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This case was before the United States Court of Appeals for the Fourth Circuit where the City of Huntington and Cabell County Commission (plaintiffs) brought a suit against AmerisourceBergen Drug Corporation, Cardinal Health, Inc., and McKesson Corporation (defendants), three distributors of opioids. The plaintiffs alleged that these companies perpetuated the opioid epidemic by repeatedly shipping excessive quantities of opioids to pharmacies, thus creating a public nuisance under West Virginia common law. The district court ruled in favor of the distributors, holding that West Virginia’s common law of public nuisance did not cover the plaintiffs’ claims.After a bench trial in 2021, the district court held that the common law of public nuisance in West Virginia did not extend to the sale, distribution, and manufacture of opioids. The court found that the application of public nuisance law to the sale, marketing, and distribution of products would invite litigation against any product with a known risk of harm, regardless of the benefits conferred on the public from proper use of the product. The court also rejected the plaintiffs’ proposed remedy, a 15-year “Abatement Plan” developed by an expert in opioid abatement intervention. The court held that this relief did not qualify as an abatement as it did not restrict the defendants' conduct or their distribution of opioids but generally proposed programs and services to address the harms caused by opioid abuse and addiction.The plaintiffs appealed the decision to the United States Court of Appeals for the Fourth Circuit, which certified the following question to the Supreme Court of Appeals of West Virginia: Under West Virginia’s common law, can conditions caused by the distribution of a controlled substance constitute a public nuisance and, if so, what are the elements of such a public nuisance claim? View "City of Huntington v. Amerisourcebergen Drug Corporation" on Justia Law

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The United States Court of Appeals for the Fourth Circuit upheld the convictions of three South Carolina law enforcement officers who were found guilty of various abuses of power. The trio, Sheriff George Underwood, Chief Deputy Robert Sprouse, and Lieutenant Johnny Neal, were convicted on multiple counts, including financial corruption, civil rights violations, and conspiracy.Underwood used his position as sheriff to enrich himself through illegal means, including forcing deputies to perform work on his personal property while on public payroll. He also orchestrated a scheme with Neal to skim money from the extra compensation meant for deputies at drunk-driver checkpoints. Additionally, Underwood and Sprouse misused county money for personal travel expenses.The court also found that Underwood abused his authority by targeting enforcement against opponents and refusing to investigate offenses reported against friends and supporters. Notably, Underwood unlawfully arrested a citizen for recording a car accident scene, which led to a violation of the citizen's civil rights.After the Federal Bureau of Investigation uncovered the corruption, Sprouse and Neal conspired to lie and fabricate documents to cover up their misconduct. The jury convicted the defendants on various counts, and the appeals court affirmed those convictions. The court also ruled that the district court's calculation of restitution for the losses sustained was reasonable. View "United States v. Underwood" on Justia Law

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In this case, the plaintiffs filed a lawsuit against the United States under the Federal Tort Claims Act (FTCA) alleging negligence, wrongful death, and survival claims arising from the death of Eleusipa Van Emburgh who was treated at a Navy medical center. The United States District Court for the Eastern District of Virginia dismissed the plaintiffs' claims for lack of subject matter jurisdiction. The plaintiffs appealed this decision.The United States Court of Appeals for the Fourth Circuit held that regulations enacted under 28 U.S.C. § 2672 do not impose additional jurisdictional requirements beyond those listed in 28 U.S.C § 2675. As such, the court reversed the district court's decision for six of the plaintiffs and remanded the case for further proceedings. However, the court affirmed the dismissal of one plaintiff, Imelda Crovetto, who failed to satisfy one of the jurisdictional requirements listed in § 2675.The Court of Appeals held that the jurisdictional requirements laid out in 28 U.S.C. § 2675 were the sole source of jurisdictional requirements for the FTCA’s administrative exhaustion requirement. The court found that the implementing regulations did not impose additional jurisdictional requirements. The plaintiffs satisfied these jurisdictional requirements when they submitted their claims to the agency, included a specific valuation of their claims, and waited until after their claims were denied before filing suit. View "Estate of Eleusipa Van Emburgh v. US" on Justia Law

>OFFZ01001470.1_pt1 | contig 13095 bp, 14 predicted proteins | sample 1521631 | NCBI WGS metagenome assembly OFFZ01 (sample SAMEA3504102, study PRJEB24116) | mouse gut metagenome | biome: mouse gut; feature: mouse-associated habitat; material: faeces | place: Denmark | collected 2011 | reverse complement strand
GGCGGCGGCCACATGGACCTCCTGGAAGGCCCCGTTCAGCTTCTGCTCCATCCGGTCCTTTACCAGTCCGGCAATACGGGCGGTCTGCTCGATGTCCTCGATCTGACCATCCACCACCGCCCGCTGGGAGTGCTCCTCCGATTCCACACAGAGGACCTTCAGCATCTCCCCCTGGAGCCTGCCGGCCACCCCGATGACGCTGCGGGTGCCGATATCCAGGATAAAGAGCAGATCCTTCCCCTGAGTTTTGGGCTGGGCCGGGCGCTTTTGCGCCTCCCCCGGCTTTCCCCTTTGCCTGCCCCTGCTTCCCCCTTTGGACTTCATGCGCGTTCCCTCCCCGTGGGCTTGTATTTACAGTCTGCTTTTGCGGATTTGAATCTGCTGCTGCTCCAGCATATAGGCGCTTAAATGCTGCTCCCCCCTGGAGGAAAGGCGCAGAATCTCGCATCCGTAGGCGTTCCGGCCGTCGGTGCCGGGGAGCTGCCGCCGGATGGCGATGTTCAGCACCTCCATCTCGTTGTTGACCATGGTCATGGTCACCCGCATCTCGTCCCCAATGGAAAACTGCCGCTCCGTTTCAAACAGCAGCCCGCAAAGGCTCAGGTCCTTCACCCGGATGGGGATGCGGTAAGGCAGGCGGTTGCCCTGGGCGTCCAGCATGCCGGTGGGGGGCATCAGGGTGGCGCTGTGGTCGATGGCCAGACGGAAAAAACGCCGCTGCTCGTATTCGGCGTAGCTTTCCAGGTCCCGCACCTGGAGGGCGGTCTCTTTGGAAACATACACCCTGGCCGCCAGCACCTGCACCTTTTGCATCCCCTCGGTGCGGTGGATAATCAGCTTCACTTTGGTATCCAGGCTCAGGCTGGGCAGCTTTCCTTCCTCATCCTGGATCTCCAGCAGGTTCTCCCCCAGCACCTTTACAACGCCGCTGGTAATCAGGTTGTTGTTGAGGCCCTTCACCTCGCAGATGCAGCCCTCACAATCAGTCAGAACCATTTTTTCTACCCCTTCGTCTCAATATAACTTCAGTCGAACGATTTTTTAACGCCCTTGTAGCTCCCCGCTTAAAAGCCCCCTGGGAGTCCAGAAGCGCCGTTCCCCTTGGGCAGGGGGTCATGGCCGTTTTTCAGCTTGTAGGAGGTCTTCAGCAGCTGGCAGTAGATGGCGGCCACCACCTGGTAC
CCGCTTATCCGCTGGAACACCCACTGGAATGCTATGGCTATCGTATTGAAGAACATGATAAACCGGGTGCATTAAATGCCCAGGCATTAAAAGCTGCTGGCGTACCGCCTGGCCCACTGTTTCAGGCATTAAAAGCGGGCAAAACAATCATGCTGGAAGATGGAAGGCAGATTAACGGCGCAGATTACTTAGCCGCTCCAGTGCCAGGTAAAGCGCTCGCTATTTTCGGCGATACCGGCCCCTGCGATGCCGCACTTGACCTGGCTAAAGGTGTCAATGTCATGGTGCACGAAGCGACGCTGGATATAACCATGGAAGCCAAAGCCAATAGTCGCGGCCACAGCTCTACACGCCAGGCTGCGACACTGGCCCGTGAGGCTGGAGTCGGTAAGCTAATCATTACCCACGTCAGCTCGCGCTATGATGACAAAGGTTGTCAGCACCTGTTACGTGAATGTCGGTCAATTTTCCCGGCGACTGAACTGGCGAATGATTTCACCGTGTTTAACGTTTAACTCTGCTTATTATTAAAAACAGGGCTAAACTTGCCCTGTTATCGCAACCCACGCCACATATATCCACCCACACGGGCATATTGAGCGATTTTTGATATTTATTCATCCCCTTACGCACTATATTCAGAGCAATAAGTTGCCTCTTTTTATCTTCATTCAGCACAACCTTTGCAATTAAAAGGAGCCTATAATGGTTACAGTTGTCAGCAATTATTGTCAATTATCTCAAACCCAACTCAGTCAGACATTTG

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The case involved Martin William Luther Hamilton, who pleaded guilty to one count of possession with intent to distribute fentanyl and one count of unlawful possession of a firearm by a felon. The probation agent preparing Hamilton's presentence report determined that three of Hamilton’s prior North Carolina convictions qualified as violent felonies under the Armed Career Criminal Act (ACCA), which mandates a minimum of fifteen years for defendants who have three prior convictions for offenses that qualify as a “violent felony or a serious drug offense.”Hamilton objected to the ACCA classification, disputing that the third conviction for attempted robbery with a dangerous weapon met the requirements of the ACCA. The district court followed a previous court's unpublished decision which held that a North Carolina conviction for attempted robbery with a dangerous weapon qualifies as a crime of violence for purposes of the career-offender provisions of the Sentencing Guidelines. As a result, the court concluded that Hamilton qualified as an armed career criminal and sentenced him to 180 months’ imprisonment.Hamilton appealed, challenging only the district court’s determination that the attempted robbery conviction was a predicate offense under the ACCA. In response, the United States Court of Appeals for the Fourth Circuit affirmed the district court's decision, finding no error in the determination that Hamilton’s conviction under N.C. Gen. Stat. 14-87(a) qualifies as a violent felony for purposes of the ACCA. View "US v. Hamilton" on Justia Law